Well sort of. From one point of view anyway.
Yes - today has seen the long-awaited conversation with the television licence people re. the complicated situation of having a television, but not watching it. I expected a sucking-in of breath and a sharp lecture along the lines of, If you have a television, then you must ... But manners at the licencing authority seem to have improved since the olden days. The lady at the other end of the conversation (which was 'being recorded for training purposes' - yeah, right!) even apologised for sounding suspicious when she read me my righ ... ahem, explained the law to me. Quite a contrast to the bombardment of letters I got in my early working days, with threats of fines, court, and home raids: letters which did not even list as an option the possibility that one could conceivably live without the darned thing.
what do your chairs face?"
Instead of television, and especially before the days of the internet, I made do with books. I kept a record of all I read in my first year of working life, when I lived all alone in a strange city. My first degree was in English Literature, but it had assumed that modern literature ended in 1945. So I deliberately set out this year to catch up on the modern literary novel. I read over 80. I have never quite equalled that total since, mainly because I did actually develop a social life. But still, it stands as an ideal.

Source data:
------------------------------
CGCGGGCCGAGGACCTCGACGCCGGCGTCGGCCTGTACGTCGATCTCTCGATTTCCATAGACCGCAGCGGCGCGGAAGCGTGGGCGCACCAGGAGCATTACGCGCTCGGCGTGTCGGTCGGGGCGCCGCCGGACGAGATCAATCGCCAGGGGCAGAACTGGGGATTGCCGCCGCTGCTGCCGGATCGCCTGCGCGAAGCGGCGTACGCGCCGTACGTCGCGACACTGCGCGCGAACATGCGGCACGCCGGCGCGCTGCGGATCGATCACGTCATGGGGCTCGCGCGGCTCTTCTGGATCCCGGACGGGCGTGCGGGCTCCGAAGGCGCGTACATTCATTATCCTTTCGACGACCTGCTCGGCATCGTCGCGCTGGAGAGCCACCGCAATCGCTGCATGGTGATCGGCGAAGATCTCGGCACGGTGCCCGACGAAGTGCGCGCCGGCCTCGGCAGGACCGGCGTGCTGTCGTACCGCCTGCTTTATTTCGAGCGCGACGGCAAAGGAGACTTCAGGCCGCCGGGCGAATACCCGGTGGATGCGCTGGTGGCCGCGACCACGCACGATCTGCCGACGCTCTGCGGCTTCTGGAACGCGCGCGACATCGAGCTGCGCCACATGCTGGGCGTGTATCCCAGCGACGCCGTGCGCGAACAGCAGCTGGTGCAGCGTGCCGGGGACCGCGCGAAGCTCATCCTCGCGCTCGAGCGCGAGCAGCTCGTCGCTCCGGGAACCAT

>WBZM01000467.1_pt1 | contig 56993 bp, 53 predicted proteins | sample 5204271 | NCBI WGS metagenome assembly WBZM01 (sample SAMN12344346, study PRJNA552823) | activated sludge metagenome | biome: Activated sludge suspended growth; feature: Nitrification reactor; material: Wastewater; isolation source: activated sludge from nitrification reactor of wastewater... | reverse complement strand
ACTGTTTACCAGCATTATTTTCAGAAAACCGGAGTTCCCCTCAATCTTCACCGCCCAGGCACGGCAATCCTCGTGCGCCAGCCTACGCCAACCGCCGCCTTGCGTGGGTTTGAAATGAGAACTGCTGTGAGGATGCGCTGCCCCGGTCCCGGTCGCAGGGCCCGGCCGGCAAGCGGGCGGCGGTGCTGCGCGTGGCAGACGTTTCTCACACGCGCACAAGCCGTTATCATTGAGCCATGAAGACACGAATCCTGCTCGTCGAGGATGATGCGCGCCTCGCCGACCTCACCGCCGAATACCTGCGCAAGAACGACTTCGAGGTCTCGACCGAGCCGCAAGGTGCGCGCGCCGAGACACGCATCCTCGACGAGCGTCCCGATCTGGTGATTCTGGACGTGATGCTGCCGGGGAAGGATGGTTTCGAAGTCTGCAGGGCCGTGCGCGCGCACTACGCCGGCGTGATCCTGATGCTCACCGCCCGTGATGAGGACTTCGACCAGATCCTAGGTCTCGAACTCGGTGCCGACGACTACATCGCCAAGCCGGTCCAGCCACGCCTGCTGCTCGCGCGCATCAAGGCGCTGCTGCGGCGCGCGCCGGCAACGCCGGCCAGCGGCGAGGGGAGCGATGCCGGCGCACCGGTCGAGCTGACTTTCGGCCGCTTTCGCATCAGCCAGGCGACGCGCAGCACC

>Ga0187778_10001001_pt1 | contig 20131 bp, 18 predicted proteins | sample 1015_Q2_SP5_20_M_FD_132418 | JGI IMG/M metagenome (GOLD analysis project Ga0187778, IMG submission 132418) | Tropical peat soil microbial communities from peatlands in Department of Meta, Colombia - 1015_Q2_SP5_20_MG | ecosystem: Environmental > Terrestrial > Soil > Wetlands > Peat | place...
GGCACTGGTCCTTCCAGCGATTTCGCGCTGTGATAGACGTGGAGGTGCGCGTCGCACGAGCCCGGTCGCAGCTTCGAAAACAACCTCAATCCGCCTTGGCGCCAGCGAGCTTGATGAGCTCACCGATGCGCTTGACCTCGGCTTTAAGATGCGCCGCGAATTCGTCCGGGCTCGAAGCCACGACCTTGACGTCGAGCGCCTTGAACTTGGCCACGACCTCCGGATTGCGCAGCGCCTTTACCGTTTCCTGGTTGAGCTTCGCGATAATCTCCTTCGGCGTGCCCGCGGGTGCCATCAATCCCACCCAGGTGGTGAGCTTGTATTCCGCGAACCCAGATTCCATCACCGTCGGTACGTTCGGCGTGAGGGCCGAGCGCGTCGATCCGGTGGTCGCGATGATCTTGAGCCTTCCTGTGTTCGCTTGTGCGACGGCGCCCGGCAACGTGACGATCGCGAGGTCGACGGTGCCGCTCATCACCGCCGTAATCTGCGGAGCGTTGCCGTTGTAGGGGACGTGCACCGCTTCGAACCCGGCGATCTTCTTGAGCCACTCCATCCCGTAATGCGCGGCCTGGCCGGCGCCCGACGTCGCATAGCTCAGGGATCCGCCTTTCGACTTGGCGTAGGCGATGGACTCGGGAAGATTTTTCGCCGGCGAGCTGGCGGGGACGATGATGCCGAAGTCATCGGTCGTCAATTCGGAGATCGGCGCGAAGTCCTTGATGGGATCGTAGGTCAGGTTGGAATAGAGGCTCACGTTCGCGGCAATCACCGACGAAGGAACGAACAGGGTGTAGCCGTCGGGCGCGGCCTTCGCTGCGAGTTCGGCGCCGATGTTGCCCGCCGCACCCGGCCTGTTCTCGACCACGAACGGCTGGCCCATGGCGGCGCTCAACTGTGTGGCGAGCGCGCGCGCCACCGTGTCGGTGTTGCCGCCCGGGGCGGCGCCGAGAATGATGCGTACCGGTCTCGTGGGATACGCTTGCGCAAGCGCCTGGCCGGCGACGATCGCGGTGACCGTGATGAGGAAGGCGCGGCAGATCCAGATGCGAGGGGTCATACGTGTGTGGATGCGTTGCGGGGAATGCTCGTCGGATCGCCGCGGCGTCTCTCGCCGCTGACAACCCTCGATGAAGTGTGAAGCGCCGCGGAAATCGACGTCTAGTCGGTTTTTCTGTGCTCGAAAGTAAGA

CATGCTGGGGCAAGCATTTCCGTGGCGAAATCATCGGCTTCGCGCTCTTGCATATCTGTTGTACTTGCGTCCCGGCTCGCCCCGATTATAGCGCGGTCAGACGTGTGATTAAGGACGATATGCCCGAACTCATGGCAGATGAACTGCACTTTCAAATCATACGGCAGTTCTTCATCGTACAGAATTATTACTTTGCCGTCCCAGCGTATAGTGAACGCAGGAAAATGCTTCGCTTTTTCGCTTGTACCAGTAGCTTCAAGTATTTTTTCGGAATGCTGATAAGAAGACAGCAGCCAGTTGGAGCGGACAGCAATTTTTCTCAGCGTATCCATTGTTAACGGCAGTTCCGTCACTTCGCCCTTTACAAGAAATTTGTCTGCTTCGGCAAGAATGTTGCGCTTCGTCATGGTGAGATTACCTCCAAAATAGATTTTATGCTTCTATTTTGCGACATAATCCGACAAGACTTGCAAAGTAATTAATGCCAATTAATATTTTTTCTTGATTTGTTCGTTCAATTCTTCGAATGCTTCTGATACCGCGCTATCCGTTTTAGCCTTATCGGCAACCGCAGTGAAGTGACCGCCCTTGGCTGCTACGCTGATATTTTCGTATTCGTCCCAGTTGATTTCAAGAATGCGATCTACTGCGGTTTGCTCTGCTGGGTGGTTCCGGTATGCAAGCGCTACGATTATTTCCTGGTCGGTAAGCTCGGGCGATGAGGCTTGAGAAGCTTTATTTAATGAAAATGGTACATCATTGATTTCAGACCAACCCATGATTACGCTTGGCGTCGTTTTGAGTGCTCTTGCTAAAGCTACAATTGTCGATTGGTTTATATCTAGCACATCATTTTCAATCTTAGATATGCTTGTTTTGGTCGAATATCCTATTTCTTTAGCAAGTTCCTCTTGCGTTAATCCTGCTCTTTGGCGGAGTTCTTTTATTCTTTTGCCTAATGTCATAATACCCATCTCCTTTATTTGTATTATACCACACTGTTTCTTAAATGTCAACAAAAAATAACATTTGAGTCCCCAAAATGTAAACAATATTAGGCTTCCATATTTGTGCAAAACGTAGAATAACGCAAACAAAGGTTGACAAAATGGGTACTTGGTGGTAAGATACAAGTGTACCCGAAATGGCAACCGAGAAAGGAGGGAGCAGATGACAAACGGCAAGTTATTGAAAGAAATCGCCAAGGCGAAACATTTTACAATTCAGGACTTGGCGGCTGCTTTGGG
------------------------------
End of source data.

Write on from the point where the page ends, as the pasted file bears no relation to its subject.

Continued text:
So come, Mr Television Licence Man, and inspect my flat. I don't have to let you in, but if I don't, the letters start again. Come, and see that the television receives no signal, that it is not connected to any satelite or cable, that it is not tuned in to any television stations at all. Come, and see that the flat is full of books.
The weird thing is, although the television is almost permanently blank, my chairs still face it. :-)
Today's Expenditure = £6.50 (I was disorganised, headed out early, and did not make a packed lunch. This was breakfast and lunch. What a waste.)